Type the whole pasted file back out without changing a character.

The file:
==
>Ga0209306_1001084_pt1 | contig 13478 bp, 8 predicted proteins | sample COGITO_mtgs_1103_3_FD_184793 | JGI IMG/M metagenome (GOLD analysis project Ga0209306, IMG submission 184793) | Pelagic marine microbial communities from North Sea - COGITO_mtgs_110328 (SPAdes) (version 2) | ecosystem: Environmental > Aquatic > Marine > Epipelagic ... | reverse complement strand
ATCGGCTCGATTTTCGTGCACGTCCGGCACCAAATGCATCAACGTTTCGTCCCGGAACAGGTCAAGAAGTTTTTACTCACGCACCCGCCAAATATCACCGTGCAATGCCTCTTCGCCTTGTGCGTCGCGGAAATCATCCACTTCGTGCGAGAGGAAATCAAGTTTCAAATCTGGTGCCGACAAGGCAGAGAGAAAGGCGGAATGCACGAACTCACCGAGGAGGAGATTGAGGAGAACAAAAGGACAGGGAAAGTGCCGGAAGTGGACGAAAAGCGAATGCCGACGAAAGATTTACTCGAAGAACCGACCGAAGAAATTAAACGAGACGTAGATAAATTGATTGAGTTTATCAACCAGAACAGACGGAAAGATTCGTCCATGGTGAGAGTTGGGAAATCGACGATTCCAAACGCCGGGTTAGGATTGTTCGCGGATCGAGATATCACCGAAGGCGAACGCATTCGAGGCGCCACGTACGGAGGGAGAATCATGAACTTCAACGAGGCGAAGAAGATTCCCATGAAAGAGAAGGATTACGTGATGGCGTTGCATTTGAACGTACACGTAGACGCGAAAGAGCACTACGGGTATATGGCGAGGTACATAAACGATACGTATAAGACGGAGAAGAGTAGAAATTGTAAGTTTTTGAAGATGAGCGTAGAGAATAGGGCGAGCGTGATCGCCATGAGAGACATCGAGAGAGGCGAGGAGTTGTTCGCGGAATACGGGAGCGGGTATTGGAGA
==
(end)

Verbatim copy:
>Ga0209306_1001084_pt1 | contig 13478 bp, 8 predicted proteins | sample COGITO_mtgs_1103_3_FD_184793 | JGI IMG/M metagenome (GOLD analysis project Ga0209306, IMG submission 184793) | Pelagic marine microbial communities from North Sea - COGITO_mtgs_110328 (SPAdes) (version 2) | ecosystem: Environmental > Aquatic > Marine > Epipelagic ... | reverse complement strand
ATCGGCTCGATTTTCGTGCACGTCCGGCACCAAATGCATCAACGTTTCGTCCCGGAACAGGTCAAGAAGTTTTTACTCACGCACCCGCCAAATATCACCGTGCAATGCCTCTTCGCCTTGTGCGTCGCGGAAATCATCCACTTCGTGCGAGAGGAAATCAAGTTTCAAATCTGGTGCCGACAAGGCAGAGAGAAAGGCGGAATGCACGAACTCACCGAGGAGGAGATTGAGGAGAACAAAAGGACAGGGAAAGTGCCGGAAGTGGACGAAAAGCGAATGCCGACGAAAGATTTACTCGAAGAACCGACCGAAGAAATTAAACGAGACGTAGATAAATTGATTGAGTTTATCAACCAGAACAGACGGAAAGATTCGTCCATGGTGAGAGTTGGGAAATCGACGATTCCAAACGCCGGGTTAGGATTGTTCGCGGATCGAGATATCACCGAAGGCGAACGCATTCGAGGCGCCACGTACGGAGGGAGAATCATGAACTTCAACGAGGCGAAGAAGATTCCCATGAAAGAGAAGGATTACGTGATGGCGTTGCATTTGAACGTACACGTAGACGCGAAAGAGCACTACGGGTATATGGCGAGGTACATAAACGATACGTATAAGACGGAGAAGAGTAGAAATTGTAAGTTTTTGAAGATGAGCGTAGAGAATAGGGCGAGCGTGATCGCCATGAGAGACATCGAGAGAGGCGAGGAGTTGTTCGCGGAATACGGGAGCGGGTATTGGAGA